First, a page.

11.07.2019 in Psychology

Post Traumatic Stress Disorder Essay

Post traumatic stress disorder is an extreme psychological condition that affects the victim’s mental behavior following an exposure to a traumatizing event that affects him or her or that affects someone else. The victims usually are overwhelmed by intense fear and unable to cope with the situation she or he is undergoing. In addition the patient is constantly filled with severe anxiety. This condition is diagnosed when the victim displays acute stress disorders for more than one month.

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From a biological perspective, studies have found that there are alterations in the structure and functions of the amygdale and hippocampus. The severe anxiety associated with the post-traumatic disorder can be linked to genetics, chemistry of the brain and fight –flight response of the body. Brain chemistry is involved in regulation of mood and behavior as a result of chemical messenger’s effect on the nervous system. Some neurotransmitters trigger behaviors while others inhibit them. The work of the neurotransmiter is to slow down the rate of brain functioning; gamma-aminoburity acid is responsible for the transmissions. It may not work normally in victims of anxiety resulting to a feeling of excess fear or over activation. According to Charles (2005), the sympathetic nervous system is highly triggered during fight-flight response whenever someone senses danger. Either, one stays to fight back or seeks safety by fleeing away. In victims with post traumatic disorder the amygdale is hyper active because of the misconception of sensory signals thus hyper activating the sympathetic nervous system into a fight-flight response (Charles, 2005).

Genetics also has a link to the extent to which an individual suffers from post traumatic stress disorder. Women are believed to be prone to post traumatic stress because of the gene variant to the risk. The affected gene is linked to estrogen alterations which triggers stress responses. Therefore women are more at risk of suffering from PTSD than men because of modulation of receptor pathway by estrogenic hormone (Halligan, 2006).

Many people may recover in a short period but in some cases the condition may persist due to cognitive conditioning of the traumatic events that the victim suffered. The post traumatic stress disorder persists when the trauma is processed by the victim in manner that results to a more serious existing threat. The sense of a danger arises because of; extremely negative judgments of the trauma, a disruption of autobiographical memory characterized with bad explanations and contextualization, strong linking memory and strong perceptions to priming. Change of the negative judgment and the memory associated with the trauma is prevented by a line of problematic behaviors and cognitive strategies (Ehlers, 2006).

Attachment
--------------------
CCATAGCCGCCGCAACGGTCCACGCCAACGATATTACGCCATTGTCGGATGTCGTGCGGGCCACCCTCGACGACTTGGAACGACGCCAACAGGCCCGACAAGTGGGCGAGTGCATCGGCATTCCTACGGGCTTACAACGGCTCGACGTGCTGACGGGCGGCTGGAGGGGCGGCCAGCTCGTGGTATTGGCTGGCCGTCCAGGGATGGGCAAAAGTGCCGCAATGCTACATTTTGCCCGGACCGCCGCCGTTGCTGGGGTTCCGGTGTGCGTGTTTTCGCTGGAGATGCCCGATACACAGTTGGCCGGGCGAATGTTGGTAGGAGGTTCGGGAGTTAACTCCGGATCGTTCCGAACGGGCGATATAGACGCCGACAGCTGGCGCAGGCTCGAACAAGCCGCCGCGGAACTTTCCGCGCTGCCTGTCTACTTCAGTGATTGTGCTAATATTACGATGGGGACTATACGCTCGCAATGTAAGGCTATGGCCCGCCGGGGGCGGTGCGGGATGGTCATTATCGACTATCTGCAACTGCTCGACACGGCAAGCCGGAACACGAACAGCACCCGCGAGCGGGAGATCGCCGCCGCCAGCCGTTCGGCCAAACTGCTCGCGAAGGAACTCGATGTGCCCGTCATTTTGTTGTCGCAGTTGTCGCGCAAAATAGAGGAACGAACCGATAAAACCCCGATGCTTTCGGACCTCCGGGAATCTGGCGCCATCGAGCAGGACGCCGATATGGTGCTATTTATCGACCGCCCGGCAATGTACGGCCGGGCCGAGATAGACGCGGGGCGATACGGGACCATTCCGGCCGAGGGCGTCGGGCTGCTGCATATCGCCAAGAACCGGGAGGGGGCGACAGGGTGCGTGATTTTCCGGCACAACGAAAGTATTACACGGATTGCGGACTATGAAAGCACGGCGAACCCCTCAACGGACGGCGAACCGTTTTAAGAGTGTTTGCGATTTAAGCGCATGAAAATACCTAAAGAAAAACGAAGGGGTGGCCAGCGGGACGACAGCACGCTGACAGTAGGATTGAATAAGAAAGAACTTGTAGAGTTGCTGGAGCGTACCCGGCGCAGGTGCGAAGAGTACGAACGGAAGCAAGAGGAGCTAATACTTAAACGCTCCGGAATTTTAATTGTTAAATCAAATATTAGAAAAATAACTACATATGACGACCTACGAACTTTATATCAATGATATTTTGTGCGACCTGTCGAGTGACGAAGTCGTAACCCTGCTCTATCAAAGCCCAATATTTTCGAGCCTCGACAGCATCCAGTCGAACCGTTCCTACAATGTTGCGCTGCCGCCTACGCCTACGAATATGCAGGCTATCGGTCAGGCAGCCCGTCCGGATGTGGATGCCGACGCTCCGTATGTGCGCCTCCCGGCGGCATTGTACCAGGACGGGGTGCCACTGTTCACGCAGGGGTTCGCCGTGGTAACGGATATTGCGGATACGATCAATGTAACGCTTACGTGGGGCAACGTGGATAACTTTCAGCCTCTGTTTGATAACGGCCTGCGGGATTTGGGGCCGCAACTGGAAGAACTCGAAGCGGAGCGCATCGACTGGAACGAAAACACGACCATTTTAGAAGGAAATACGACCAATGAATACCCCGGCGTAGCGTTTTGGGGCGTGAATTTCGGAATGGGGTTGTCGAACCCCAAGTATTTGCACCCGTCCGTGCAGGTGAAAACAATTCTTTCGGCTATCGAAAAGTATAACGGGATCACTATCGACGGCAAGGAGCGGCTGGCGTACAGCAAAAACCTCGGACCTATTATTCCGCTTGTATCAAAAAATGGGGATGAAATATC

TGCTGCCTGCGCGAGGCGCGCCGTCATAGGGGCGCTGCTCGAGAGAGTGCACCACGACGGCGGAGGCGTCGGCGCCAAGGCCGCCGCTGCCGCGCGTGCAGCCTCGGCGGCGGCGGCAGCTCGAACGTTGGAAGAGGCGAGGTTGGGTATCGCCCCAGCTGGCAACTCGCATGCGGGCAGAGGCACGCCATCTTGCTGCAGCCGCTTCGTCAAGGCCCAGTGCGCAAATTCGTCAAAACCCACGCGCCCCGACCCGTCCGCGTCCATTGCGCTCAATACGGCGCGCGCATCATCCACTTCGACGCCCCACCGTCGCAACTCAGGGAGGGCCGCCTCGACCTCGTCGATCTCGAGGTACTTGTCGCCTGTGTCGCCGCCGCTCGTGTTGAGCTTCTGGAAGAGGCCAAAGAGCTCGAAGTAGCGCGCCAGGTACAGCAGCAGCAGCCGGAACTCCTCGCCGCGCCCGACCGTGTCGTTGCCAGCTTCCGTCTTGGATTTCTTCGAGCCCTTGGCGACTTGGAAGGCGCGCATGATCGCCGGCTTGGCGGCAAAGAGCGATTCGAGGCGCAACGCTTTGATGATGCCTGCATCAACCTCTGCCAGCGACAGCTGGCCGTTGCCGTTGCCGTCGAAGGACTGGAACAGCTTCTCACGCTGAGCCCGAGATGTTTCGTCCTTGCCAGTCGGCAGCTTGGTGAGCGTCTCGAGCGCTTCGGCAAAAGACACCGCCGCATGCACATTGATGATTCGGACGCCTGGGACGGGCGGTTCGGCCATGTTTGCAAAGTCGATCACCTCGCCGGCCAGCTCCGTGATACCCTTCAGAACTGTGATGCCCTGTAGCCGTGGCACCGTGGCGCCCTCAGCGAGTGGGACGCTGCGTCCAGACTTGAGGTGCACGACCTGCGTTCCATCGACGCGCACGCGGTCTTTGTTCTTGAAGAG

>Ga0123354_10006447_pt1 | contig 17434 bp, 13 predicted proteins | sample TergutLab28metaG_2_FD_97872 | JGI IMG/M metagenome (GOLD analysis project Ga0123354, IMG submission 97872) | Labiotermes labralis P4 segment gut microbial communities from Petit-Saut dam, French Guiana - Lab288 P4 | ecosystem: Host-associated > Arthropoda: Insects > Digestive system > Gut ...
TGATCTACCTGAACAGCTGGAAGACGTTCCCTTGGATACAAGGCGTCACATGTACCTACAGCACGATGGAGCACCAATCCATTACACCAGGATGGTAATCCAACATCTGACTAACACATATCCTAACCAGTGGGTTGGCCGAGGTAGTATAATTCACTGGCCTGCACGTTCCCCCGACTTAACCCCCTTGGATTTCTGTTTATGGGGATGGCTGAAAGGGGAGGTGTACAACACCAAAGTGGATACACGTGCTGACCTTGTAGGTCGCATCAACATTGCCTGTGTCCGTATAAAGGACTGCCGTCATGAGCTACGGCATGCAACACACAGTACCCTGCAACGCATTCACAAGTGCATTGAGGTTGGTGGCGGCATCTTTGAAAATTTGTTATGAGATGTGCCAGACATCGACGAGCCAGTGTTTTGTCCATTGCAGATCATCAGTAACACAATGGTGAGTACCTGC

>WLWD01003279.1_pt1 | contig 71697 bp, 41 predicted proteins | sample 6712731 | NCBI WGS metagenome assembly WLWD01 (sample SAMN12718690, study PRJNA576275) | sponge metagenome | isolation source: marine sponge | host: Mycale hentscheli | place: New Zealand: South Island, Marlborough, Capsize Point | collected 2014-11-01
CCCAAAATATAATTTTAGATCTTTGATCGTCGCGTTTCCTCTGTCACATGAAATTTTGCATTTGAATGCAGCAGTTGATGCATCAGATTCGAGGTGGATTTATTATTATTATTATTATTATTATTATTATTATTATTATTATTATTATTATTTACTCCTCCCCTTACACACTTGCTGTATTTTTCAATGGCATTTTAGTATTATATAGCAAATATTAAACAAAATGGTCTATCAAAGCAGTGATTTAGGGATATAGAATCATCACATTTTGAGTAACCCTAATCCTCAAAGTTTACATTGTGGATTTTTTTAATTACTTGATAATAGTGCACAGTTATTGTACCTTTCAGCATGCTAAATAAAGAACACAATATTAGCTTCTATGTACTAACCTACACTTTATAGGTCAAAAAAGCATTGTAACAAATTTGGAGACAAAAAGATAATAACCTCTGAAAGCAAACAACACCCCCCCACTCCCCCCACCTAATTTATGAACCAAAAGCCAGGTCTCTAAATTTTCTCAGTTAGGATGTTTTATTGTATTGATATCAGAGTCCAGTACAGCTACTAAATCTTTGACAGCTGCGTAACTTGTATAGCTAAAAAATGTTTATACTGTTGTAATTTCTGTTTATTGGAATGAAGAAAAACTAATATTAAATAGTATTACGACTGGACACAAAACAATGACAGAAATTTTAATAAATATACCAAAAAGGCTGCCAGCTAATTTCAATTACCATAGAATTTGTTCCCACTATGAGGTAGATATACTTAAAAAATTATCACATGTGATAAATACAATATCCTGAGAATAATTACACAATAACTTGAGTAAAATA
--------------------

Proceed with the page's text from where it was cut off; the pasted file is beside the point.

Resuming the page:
Socio-cultural perspectives view the mental disorder as a result of social cultural and economic factors. The studies show that people who have lived in poverty for long have higher exposure to post traumatic stress disorder than the middle and upper class individuals. Cases of these disorders increase in crisis of high unemployment rates. The change in world population from country regions to cities can also cause high levels of mental disorders. The cities are characterized by crowds, noise, pollution and social isolation. Rapid social shift that is affecting people throughout the world exposes one to the disorder. Post traumatic disorder is likely to affect victims of wars, genocides, landslides, hurricanes and violence.

Post traumatic disorder symptoms normally begin within 3 month of the traumatic incident. In some victims it may appear after some years of the trauma. The symptoms of the disorder are categorized into 3 groups, namely: intrusive memories, evasion and numbing, high levels of nervousness and emotional hyper arousal. Symptoms of intrusive memories include; constant flash backs of the trauma, night mares of the trauma that happened (Ehlers, 2006).

Symptoms of  evasion and numbing include; struggling to forget the event, or talking too much about the traumatizing event, feeling numb emotionally, avoiding the interests that were most likable, feelings of hopeless future, memory disorders, inability to concentrate, difficulty in sustaining close relationships. Symptoms of anxiety and higher emotional arousal include; irritability and anger feelings of guilt and shame, engaging in self damaging behavior such as consumption of alcohol, sleeping problems, easily being frightened or upset, hearing and imagining things that do not exist (Ehlers, 2006).

Treatment of post traumatic stress disorder starts with a detailed examination and development of treatment procedure that caters for the needs of the victim. Most treatment includes psychotherapy clinics attended by the survivor. The treatment will be effective when the victim feels safe from the threat he or she underwent. The victims are educated about their condition and those around him or her need to be educated of the disorder in addition to teaching the survivors to deal with post traumatic memories and anything that remind them of the event.   Exposing the victim to similar event via imagery would let the victim experience the incidence in safer environment. The feelings of shame and guilt are examined and resolved. Medications such as antidepressants may be prescribed by the specialist to help the victim relax and sleep. Family therapies are appropriate follow up treatment to help the family know about the condition the victim is undergoing so as not to act with anger or fear but understand what is going on and be ready to help the victim heal with love and care.

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